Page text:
Re: [Teas] WG adoption - draft-nsdt-teas-transport-slice-definition - Appendix

"Gengxuesong (Geng Xuesong)" <gengxuesong@huawei.com> Mon, 31 August 2020 03:11 UTC

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From: "Gengxuesong (Geng Xuesong)" <gengxuesong@huawei.com>
To: Greg Mirsky <gregimirsky@gmail.com>
CC: Jeff Tantsura <jefftant.ietf@gmail.com>, TEAS WG <teas@ietf.org>, "Jari Arkko" <jari.arkko@piuha.net>, Vishnu Pavan Beeram <vishnupavan@gmail.com>
Thread-Topic: [Teas] WG adoption - draft-nsdt-teas-transport-slice-definition - Appendix
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Date: Mon, 31 Aug 2020 03:11:35 +0000
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Subject: Re: [Teas] WG adoption - draft-nsdt-teas-transport-slice-definition - Appendix
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Hi Greg,

Thank you for directing the discussion to the technical nature of isolation. Please find comments below:
I assume that the term "isolation" is not simply a replacement for "dedicated" and is intended to apply to cases when transport slices share underlying infrastructure.
I agree about your description of isolation. Although there may be other kinds of understanding which will broaden the scope of this concept. I will leave it to the authors and WG. The discussions below based on the assumption that “isolation is intended to apply to cases when transport slices share underlying infrastructure ”.
There is a number of performance metrics that may indicate the lack of isolation but that, in my view, can be attributed to under-isolation (for the lack of better term at the moment) between slices as the result of root cause analysis of increased latency and/or packet loss.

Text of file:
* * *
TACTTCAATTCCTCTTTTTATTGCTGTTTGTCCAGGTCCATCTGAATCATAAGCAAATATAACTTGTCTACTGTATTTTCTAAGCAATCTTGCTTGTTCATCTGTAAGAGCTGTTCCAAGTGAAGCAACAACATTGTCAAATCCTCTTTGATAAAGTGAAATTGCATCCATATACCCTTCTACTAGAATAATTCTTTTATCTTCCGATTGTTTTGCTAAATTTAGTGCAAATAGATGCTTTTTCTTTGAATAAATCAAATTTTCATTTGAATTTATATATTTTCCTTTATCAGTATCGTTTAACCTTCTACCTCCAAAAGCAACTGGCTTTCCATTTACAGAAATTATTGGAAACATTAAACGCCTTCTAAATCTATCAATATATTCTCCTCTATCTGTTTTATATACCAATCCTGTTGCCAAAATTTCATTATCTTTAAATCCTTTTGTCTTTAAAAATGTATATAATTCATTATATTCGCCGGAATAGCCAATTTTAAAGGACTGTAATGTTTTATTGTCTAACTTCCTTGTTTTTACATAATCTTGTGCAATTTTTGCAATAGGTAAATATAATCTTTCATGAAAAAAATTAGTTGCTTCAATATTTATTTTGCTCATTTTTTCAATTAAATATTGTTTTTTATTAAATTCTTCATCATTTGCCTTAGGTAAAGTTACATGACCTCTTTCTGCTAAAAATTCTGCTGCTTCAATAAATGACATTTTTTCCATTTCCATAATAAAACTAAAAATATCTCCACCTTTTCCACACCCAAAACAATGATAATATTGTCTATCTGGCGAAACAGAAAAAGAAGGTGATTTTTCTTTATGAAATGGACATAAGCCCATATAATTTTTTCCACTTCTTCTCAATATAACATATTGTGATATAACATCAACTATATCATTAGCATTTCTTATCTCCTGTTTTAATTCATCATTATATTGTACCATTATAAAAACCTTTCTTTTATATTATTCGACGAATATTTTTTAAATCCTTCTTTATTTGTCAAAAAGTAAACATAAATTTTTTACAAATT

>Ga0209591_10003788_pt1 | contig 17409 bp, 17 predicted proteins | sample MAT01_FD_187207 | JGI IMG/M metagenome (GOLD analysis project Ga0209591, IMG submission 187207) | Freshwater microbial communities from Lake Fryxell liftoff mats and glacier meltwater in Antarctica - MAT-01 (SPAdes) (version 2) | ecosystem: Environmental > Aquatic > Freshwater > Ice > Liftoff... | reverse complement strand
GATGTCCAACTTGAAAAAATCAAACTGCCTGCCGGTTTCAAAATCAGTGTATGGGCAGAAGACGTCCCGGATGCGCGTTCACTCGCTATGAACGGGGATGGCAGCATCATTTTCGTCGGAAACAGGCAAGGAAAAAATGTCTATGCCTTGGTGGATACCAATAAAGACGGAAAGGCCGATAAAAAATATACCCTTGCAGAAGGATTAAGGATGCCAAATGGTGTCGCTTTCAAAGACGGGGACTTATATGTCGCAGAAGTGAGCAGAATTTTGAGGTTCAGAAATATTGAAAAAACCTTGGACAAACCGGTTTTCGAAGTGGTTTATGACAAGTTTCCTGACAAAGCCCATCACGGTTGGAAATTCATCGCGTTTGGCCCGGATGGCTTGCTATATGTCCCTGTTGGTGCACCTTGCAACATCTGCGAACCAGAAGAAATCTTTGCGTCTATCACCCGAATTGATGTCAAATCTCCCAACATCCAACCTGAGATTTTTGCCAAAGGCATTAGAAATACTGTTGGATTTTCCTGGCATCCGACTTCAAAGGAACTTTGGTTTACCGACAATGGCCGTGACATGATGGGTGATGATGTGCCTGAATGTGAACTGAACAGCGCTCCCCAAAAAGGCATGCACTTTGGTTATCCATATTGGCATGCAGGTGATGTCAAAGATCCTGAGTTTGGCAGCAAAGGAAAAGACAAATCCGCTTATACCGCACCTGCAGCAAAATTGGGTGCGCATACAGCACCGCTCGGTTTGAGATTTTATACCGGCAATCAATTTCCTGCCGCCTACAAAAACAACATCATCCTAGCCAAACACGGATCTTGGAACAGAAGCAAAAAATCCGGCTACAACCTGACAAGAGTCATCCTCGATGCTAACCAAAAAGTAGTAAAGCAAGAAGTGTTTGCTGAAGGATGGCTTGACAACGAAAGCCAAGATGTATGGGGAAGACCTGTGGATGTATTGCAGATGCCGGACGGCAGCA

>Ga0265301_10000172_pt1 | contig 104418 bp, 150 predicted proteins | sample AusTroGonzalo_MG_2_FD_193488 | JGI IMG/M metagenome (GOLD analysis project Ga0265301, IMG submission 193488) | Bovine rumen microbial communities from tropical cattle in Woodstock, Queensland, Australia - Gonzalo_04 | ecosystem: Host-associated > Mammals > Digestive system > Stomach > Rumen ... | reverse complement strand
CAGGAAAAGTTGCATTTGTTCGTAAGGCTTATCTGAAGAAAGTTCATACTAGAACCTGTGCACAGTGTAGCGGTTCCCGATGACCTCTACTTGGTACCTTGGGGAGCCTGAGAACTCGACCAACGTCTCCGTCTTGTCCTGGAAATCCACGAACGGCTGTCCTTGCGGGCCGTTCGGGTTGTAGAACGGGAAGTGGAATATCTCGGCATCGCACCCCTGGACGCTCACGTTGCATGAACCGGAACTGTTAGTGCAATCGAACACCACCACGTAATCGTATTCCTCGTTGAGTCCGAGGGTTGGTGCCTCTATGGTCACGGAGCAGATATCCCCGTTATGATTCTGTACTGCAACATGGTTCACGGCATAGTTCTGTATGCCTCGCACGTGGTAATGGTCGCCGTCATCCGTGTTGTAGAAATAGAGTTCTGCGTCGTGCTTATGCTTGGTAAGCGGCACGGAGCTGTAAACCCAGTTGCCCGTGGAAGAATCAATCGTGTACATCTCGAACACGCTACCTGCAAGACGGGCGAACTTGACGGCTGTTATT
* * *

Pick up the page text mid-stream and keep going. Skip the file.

I think here hides some basic logic behind the debate: if the isolation could be described indirectly by other SLO attribute, whether we still need it as an independent concept. My answer is: the hypothetical part of the question is incorrect, because isolation can’t be described by other attributes, although it influences other attributes. A further conclusion is that : Deterioration of other SLO metrics is neither sufficient nor necessary for isolation absence. Two simple examples to defense this:

1.       When isolation is perfectly executed that there is no interfere among different slices, the performance could still be very terrible if the resource inside the slice is exhausted.

2.       When there is no isolation among slices and all the resource is shared, the performance could still be very great if the resource is sufficient for all the slices.
So the trick here is: other SLO attributes (delay, jitter, loss…) depend on whether there is enough cake to make everybody happy, and isolation prevents other guys to touch my cake. They're relevant, but they're different, and not interchangeable.
That is why I agree that isolation should be clearly defined in draft-nsdt-teas-transport-slice-definition, not in Appendix.

Regards,
Xuesong


From: Greg Mirsky [mailto:gregimirsky@gmail.com]
Sent: Sunday, August 30, 2020 5:38 AM
To: Gengxuesong (Geng Xuesong) <gengxuesong@huawei.com>
Cc: Jeff Tantsura <jefftant.ietf@gmail.com>om>; TEAS WG <teas@ietf.org>rg>; Jari Arkko <jari.arkko@piuha.net>et>; Vishnu Pavan Beeram <vishnupavan@gmail.com>
Subject: Re: [Teas] WG adoption - draft-nsdt-teas-transport-slice-definition - Appendix

Hi Xuesong,
I assume that the term "isolation" is not simply a replacement for "dedicated" and is intended to apply to cases when transport slices share underlying infrastructure. If that is the case,  I think there's a sort of contradiction between statements "isolation is SLO" and "isolation is not directly measurable [calculable GIM]". I wonder, What is the opposite of isolation as a TS characteristic? I imagine that one example of that would be a case when the flow from one slice is using resources from another, i.e., interference between slices. There is a number of performance metrics that may indicate the lack of isolation but that, in my view, can be attributed to under-isolation (for the lack of better term at the moment) between slices as the result of root cause analysis of increased latency and/or packet loss. And even if interference from another slice doesn't result in observable quality degradation, an operator can compare the offered load from the customer with the available BW. And that information doesn't have to be measured by the client but reported by the operator in the agreed intervals and aggregated on an hourly and daily basis. Certainly, we can have more cases that constitute the un-isolationism of slices but that, I suspect, still will be observable, measurable, calculable through other SLOs and only the analysis will point to the inadequate isolation of resources.